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Transcript
ELM SWAMP
A BILLION YEARS IN THE MAKING
1 Billion Years Ago
Excessive heat underneath the Earth’s
crust caused the continental crust to split.
As the plates moved apart, magma
worked its way upward, forming new
crust. The Iapetus Ocean was formed
between the two plates, one of which
contained the Adirondack Mountains that
you see across the lake to the west. Where
you stand today would have been at the
bottom of this shallow sea.
Today
Today the Champlain
Valley consists of of the
Adirondacks, Green
Mountains and Lake
Champlain. Vermont and
its surrounding evolved
from a small shallow sea
juxtaposing the North
American Craton to the
present day Champlain Sea
separating Vermont from
New York.
A BILLION YEARS AGO, you would have been
standing near a soaring mountain range on a giant
continent called Pangea. The rocks you see today were
formed on the floor of an ancient ocean that divided that
continent as plates in the Earth’s crust moved apart.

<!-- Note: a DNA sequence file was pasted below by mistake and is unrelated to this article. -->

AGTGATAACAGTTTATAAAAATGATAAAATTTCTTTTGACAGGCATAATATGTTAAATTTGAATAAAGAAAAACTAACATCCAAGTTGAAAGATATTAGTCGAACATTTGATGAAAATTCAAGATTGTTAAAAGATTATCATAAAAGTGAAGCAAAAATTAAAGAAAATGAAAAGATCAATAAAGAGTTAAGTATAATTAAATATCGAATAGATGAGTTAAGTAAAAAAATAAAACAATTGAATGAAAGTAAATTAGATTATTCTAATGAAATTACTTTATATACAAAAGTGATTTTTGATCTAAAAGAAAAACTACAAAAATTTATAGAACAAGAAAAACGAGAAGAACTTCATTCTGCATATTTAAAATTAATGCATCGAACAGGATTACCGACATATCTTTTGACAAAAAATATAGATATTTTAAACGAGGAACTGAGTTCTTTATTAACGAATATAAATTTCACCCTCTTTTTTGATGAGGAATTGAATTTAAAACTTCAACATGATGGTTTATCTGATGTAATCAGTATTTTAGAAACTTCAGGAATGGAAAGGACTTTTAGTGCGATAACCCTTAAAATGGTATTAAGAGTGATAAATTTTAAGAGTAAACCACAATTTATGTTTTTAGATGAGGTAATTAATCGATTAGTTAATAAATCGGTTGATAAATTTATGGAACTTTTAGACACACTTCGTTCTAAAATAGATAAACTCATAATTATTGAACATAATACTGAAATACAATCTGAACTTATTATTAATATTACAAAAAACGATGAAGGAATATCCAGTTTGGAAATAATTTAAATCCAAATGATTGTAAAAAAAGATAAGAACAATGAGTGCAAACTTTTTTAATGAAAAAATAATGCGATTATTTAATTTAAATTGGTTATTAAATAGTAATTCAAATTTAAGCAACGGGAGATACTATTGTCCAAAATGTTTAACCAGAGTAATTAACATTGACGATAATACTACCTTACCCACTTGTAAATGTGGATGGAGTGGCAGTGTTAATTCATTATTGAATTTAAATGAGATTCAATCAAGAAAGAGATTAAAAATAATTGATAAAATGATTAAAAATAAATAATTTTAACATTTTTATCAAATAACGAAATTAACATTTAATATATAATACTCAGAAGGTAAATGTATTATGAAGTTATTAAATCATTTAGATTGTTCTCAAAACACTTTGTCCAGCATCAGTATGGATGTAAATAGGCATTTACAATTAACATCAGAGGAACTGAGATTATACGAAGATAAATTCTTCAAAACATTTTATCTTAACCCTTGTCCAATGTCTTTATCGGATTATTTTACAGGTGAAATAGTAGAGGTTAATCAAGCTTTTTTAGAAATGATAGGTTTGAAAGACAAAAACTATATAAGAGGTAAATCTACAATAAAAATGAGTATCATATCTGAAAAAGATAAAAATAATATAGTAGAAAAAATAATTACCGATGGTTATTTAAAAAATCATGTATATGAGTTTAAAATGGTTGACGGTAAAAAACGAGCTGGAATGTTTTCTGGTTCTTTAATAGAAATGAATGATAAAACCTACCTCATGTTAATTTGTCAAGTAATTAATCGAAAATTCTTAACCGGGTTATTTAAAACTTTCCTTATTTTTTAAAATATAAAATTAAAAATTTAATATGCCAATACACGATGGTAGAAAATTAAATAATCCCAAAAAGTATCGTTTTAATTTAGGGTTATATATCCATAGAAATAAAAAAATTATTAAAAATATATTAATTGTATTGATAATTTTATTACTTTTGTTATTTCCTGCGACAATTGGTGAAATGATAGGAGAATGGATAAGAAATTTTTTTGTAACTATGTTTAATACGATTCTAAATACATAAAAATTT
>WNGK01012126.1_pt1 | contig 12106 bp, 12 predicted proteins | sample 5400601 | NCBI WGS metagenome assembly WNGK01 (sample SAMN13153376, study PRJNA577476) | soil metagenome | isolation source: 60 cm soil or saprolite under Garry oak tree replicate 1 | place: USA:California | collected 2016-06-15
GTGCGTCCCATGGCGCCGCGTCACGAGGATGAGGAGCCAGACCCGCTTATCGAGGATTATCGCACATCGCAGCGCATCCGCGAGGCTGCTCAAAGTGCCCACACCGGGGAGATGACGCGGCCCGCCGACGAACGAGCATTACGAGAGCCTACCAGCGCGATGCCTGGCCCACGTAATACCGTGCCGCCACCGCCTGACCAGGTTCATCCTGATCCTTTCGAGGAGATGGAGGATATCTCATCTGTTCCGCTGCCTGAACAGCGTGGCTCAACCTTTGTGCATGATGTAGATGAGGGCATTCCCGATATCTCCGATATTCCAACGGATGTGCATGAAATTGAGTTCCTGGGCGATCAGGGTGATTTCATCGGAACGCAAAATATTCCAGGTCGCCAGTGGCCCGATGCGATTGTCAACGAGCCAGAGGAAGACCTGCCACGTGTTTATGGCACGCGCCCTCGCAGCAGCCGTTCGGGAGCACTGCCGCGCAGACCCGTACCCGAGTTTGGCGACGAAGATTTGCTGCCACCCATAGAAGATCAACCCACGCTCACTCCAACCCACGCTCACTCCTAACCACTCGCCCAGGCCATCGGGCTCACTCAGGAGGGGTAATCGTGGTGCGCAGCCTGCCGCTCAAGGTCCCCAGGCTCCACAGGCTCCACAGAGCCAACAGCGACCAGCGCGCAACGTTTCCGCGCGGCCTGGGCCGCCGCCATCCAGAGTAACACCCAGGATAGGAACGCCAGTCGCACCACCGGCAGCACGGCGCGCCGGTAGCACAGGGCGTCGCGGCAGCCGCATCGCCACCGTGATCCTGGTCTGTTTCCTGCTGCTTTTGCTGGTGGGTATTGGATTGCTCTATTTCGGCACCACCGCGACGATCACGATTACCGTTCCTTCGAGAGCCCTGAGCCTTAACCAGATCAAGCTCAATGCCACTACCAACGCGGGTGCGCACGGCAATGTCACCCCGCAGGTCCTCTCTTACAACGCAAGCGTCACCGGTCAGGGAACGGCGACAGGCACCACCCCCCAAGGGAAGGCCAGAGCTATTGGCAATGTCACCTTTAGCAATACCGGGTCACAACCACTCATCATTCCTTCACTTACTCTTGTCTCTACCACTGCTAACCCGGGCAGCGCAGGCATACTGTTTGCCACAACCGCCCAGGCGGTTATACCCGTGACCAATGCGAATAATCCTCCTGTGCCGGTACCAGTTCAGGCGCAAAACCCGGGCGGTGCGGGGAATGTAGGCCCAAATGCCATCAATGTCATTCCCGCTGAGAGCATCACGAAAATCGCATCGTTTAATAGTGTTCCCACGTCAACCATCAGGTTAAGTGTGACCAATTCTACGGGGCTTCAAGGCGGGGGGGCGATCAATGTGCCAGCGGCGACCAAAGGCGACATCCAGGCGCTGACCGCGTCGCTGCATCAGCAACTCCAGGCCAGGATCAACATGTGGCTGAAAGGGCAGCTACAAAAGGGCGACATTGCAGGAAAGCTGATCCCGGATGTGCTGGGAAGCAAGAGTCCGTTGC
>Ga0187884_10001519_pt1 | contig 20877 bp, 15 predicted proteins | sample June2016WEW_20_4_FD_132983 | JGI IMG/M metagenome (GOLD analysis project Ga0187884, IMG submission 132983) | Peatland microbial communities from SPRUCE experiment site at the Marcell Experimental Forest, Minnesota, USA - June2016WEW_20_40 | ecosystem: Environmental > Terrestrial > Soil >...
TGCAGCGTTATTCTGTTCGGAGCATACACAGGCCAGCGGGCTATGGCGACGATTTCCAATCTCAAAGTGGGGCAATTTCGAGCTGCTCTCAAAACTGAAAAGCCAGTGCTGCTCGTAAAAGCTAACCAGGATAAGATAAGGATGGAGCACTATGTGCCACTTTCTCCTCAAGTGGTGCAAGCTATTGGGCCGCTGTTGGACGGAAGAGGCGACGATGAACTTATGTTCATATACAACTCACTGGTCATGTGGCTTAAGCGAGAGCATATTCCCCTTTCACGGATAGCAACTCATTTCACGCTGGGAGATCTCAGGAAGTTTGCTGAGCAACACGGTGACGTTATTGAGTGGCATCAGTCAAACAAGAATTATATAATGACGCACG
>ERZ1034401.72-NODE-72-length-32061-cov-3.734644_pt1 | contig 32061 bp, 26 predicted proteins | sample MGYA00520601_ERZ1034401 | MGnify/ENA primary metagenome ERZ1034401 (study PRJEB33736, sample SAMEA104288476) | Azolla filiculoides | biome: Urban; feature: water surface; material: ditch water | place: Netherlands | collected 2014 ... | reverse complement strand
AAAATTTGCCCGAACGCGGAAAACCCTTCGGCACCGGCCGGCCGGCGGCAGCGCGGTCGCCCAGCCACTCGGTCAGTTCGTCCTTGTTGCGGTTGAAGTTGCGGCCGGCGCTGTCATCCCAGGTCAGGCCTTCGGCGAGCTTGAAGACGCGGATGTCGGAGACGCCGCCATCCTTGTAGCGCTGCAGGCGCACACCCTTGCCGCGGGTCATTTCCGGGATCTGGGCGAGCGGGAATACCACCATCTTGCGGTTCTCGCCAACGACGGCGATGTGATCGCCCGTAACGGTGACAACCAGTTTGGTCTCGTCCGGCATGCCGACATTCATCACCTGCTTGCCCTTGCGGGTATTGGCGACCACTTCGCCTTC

Today’s Green Mountains formed as these plates
eventually collided again, closing the ancient ocean and
forcing the bottom sediments up into new mountains.
The finishing touches to the scene you see today
occurred when glaciers scoured the landscape 15,000
years ago, rounding the mountain peaks and helping
form the valley that now holds Lake Champlain.
450 Million Years Ago
“Subduction” is when crustal plates move together again
pushing one plate over the other. In the Iapetus Ocean, the
older rocks were thrust over a layer of younger rocks,
creating volcanic mountains in the ocean. The many layers
of sediments at the bottom of the ocean eventually formed
the rocks that now underly the Champlain Valley.
400 Million Years Ago
The grey, layered rock you see along the lakeshore
was once soft mud at the bottom of the ocean, now
solidified into shale. The white stripes are part of the
evidence for the intense changes this rock experienced
during the mountain-building that accompanied the
colliding plates. These stripes are made of the mineral
calcite, which was squeezed out of the rock under
very high pressures. This deformation also created all
the fractures that helped the rock erode into pebbly
beaches like the one you are standing on.